2 Feb – Canouan, the haves and have nots


February 6th, 2018


Caribbean – Windward Islands, North Atlantic 2017 – 2019

Written by

Richard Farrington

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By Richard. Posted on February 6th, 2018 in Caribbean – Windward Islands, North Atlantic 2017 – 2019.

12:42.45N  061:19.7W

So, with the outboard motor fully serviceable, my back easing gently and enough tuna in the fridge to start a small restaurant, we headed north out of Clifton to the next major island in the Grenadines, Canouan.  I hadn’t even heard of it until quite recently, but there is a good-sized runway, a reasonably well sheltered bay on the west side with a jetty, several beautiful beaches, a spectacular lagoon on the eastern side, a decent hotel (The Tamarind Beach, run by some Italians) and an uber-exclusive resort occupying much of the northern part of the island.  New to the southern island is a very fancy marina, close to the runway and unashamedly aimed at the superyachting fraternity.


Looking back towards Union Island from Canouan

The miserable weather of the last 24 hours had filled Clifton harbour with frustrated floating greenhouse charterers, but Wednesday offered glorious sunshine and a steady 20 knots from just north of east – perfect for our escape. We got underway mid-morning and made good progress past the island of Mayreau, following a similar track to the one we had taken a few weeks earlier with Anna and Lizzie on the way to Tobago Cays.  Mayreau looks very inviting: a fine beach dominating the main anchorage and many fewer yachts than elsewhere – probably due to a lack of facilities ashore.  We were tempted to linger, but the main reason for going to Canouan was to top up with fresh water to give us enough endurance to reach St Lucia a week later.  So we pushed on, with two reefs in the mainsail and genoa, punching through some choppy seas and the Atlantic swell that runs between the islands, bringing a west-running current and forcing us to sail close-hauled.

The entrance to Charlestown Bay at Canouan is very straightforward and we dropped anchor in around 5m of water for lunch and to suss out the water barge situation.  That swell was refracting around the top end of the island though, making us roll quite heavily in the anchorage so when the young boatboy from John’s Marine Services offered us a buoy closer to the beach and out of the swell, we moved.  He brought his water barge alongside and we took 120 gallons, which I calculated would fill the tanks to capacity.  They didn’t, and I wondered whether his gauges or mine were faulty.  Then I remembered that US Gallons are decidedly inferior to Imperial Gallons – to the tune of 20% or so – accounting for the difference.  Suddenly his water looked quite expensive (it comes from a factory in St Vincent) but I think we have enough to last without imposing water rationing!  Perhaps I’ll revert to Submariners’ showers just incase…  He told us that the dinghy dock had a reputation for damaging rubber dinghies in the swell, so we opted to use him as a taxi the following morning to take us ashore.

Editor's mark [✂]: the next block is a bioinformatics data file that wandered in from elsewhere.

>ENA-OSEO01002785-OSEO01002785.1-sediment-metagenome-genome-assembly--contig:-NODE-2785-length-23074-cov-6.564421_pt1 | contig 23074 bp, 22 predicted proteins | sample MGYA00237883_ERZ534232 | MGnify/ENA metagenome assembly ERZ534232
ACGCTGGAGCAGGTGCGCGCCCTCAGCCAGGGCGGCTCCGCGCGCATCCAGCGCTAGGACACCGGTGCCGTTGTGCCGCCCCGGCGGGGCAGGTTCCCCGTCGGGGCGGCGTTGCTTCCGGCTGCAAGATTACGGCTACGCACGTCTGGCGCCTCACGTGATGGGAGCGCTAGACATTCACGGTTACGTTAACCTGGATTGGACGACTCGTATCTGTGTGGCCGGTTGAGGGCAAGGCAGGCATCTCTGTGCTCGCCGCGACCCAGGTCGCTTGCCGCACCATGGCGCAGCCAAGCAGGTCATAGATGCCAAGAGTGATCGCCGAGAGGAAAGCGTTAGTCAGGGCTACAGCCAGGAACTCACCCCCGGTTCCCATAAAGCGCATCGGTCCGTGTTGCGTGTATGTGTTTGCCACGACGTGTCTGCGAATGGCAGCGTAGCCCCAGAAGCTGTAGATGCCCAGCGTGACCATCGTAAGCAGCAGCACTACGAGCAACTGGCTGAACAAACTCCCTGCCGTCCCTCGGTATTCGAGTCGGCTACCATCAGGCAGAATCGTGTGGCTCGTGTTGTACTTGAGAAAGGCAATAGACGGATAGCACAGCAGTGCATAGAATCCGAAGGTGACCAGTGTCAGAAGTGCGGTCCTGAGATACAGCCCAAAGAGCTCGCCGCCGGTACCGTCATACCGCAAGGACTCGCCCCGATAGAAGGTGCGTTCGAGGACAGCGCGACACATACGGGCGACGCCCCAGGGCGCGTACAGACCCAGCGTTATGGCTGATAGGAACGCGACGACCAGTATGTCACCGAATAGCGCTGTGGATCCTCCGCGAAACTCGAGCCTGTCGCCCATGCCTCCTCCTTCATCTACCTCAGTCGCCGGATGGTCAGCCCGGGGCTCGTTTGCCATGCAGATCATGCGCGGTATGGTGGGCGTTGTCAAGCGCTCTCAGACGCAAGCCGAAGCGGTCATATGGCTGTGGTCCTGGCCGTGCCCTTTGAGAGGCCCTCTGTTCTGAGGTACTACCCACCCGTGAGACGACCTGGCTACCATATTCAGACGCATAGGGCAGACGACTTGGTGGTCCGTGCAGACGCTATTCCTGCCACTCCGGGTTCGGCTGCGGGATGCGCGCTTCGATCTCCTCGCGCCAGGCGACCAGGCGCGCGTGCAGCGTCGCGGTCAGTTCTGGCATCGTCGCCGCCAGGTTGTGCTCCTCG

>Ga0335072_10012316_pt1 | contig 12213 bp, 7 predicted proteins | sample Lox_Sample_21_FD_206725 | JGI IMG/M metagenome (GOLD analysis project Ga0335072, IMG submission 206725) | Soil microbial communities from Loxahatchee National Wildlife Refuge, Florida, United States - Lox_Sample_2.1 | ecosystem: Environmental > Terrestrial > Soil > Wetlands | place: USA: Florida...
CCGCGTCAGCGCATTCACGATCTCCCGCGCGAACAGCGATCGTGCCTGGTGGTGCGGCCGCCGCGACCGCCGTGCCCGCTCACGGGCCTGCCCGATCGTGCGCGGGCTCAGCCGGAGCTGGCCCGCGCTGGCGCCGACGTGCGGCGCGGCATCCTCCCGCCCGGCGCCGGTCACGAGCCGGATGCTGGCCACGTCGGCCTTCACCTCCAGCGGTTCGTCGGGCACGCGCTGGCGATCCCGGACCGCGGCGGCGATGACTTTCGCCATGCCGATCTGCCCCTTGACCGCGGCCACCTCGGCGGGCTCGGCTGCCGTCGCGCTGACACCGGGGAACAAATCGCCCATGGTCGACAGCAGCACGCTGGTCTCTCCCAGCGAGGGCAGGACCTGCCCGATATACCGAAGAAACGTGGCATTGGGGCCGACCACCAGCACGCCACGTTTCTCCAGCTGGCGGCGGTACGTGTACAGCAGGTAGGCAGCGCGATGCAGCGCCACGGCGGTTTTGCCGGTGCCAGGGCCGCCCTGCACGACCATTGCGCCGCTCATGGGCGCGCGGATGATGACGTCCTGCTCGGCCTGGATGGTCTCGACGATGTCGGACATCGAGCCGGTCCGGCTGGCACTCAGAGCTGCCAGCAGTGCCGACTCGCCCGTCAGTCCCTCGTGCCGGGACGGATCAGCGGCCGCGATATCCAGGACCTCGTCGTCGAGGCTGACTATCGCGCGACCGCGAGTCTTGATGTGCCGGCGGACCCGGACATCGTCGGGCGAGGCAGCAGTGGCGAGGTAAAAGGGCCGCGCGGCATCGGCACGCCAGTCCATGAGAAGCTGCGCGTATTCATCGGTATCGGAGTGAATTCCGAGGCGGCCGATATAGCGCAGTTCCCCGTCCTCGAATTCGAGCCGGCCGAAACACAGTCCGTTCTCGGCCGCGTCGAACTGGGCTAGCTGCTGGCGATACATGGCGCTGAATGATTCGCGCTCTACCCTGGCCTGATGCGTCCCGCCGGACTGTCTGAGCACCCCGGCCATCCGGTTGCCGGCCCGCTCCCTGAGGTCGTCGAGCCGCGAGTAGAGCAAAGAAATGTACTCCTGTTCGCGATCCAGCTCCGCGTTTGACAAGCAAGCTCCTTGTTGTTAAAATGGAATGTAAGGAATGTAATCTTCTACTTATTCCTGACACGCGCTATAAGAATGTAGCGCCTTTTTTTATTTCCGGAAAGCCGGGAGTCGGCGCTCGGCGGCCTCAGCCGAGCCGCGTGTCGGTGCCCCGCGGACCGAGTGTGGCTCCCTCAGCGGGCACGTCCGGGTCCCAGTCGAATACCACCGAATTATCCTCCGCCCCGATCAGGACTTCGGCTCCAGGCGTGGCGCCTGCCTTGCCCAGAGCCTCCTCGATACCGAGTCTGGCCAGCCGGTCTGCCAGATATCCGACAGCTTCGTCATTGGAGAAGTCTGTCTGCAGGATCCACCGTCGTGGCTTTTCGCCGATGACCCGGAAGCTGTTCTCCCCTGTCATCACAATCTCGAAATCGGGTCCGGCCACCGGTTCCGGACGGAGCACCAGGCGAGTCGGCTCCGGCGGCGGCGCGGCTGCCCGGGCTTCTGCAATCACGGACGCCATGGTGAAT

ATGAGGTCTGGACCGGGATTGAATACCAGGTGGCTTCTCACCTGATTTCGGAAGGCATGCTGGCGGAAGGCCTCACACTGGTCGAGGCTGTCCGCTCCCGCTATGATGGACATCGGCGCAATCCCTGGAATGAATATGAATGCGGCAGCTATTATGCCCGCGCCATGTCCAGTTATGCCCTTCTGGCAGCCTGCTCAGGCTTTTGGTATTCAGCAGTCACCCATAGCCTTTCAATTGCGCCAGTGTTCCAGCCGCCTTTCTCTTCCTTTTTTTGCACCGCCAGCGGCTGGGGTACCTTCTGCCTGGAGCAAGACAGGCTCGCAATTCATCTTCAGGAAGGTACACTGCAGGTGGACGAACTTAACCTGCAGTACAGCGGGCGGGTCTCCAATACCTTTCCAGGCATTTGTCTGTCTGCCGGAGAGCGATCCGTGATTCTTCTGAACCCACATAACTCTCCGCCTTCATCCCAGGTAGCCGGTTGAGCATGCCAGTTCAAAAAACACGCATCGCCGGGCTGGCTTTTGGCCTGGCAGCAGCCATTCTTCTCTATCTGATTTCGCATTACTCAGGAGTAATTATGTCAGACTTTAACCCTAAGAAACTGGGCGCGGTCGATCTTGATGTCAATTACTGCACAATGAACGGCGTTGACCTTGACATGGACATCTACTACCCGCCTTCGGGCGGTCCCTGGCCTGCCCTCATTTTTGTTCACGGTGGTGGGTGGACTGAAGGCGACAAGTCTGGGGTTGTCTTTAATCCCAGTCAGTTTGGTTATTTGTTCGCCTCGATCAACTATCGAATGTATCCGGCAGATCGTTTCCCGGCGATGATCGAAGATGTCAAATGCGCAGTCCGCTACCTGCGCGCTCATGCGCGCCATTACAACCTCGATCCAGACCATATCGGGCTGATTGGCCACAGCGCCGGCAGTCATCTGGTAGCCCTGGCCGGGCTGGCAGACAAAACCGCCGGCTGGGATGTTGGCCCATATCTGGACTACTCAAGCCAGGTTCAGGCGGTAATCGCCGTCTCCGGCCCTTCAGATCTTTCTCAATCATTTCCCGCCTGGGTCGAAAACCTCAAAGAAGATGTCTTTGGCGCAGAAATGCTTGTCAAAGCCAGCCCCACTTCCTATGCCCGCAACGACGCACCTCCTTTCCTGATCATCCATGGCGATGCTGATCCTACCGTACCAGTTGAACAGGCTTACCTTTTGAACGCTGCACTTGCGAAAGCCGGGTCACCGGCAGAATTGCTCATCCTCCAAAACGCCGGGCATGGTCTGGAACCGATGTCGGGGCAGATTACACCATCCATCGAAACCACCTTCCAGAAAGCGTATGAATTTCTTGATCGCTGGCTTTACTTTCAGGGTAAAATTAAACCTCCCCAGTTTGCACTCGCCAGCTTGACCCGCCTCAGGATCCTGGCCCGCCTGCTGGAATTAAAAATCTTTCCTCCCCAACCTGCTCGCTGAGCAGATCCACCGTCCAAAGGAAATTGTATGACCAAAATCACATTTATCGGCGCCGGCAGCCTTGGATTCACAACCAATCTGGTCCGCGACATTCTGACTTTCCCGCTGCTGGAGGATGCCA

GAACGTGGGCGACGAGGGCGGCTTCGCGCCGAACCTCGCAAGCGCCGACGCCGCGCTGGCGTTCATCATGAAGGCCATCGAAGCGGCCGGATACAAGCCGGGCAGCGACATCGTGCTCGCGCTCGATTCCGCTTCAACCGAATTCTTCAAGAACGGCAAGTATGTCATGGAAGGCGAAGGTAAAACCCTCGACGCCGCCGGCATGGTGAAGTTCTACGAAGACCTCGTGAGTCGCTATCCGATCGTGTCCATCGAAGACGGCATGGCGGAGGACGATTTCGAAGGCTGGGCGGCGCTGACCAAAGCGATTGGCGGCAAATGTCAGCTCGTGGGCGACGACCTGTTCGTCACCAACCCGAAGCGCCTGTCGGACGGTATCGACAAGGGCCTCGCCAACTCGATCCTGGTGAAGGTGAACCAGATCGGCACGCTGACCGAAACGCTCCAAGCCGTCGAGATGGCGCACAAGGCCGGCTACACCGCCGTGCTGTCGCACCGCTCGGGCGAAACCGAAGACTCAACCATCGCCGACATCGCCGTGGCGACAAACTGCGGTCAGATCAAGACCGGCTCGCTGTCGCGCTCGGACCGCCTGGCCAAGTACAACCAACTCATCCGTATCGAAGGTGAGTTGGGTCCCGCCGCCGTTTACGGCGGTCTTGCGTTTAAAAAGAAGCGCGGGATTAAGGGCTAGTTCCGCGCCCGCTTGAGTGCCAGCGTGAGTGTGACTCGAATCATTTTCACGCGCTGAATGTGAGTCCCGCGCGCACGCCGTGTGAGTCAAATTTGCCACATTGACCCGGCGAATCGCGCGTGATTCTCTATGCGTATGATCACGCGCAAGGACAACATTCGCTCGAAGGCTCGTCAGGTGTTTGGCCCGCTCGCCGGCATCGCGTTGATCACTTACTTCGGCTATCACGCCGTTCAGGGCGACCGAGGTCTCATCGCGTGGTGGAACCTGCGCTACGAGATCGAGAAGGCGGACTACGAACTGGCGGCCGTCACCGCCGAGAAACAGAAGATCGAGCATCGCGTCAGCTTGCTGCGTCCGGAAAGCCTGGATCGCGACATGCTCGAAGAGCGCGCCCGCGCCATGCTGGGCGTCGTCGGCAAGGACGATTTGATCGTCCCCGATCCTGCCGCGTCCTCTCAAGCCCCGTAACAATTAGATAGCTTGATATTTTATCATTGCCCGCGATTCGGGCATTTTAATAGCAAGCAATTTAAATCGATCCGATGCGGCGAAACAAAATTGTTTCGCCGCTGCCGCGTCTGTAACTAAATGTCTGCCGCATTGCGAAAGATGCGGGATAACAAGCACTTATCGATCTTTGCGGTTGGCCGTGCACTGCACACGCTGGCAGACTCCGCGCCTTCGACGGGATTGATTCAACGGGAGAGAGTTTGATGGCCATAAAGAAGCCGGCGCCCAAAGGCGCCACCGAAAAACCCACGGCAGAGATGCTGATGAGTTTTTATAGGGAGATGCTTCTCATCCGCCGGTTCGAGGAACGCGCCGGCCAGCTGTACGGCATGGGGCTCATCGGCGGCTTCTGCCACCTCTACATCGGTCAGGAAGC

The anchorage off the Tamarind Beach Hotel at Charlestown Bay, Canouan


Ordinary lives in paradise

On Thursday morning we stepped ashore on Canouan.  Walking into town reminded me of Georgetown, Guyana or Port Victoria in Mauritius: borderline poverty, construction industry predominating (to service the private resort and the new marina) and abandoned vehicles, fridges and machinery in every direction.  No tourists, but plenty of cheerful people going about their business.  Julie went to top up our local SIM Card, whilst I went to hire a golf buggy to enable us to see the island in half a day.  I found the hire shop in the middle of a scrap yard/blacksmith’s forge and had a good chat to the owner, Gazimo, about his lobster pots (made of Chinese steel which lasts two months underwater before it fizzles away – poisoning the fishes, I daresay) and the changes to the island.  He understood the need for development but was very sceptical – even resentful – about the two projects.  They bring some employment for the locals, but the superyacht crews and guests don’t spend any money ashore and the resort clients never stray beyond the security fence.  So what money comes into the local economy?  Not much call for his dilapidated golf buggies or the delicious bread from the bakery next door, I fear (it was still warm and the smell is so intoxicating I had to buy some!).  There seems little doubt that the land was purchased at a very preferential rate for the buyer, with little long-term benefit to the local community – such as a new school, or a health centre, or a new jetty.  Somebody somewhere profited, but the feeling was that they live on St Vincent or in Europe, not Canouan.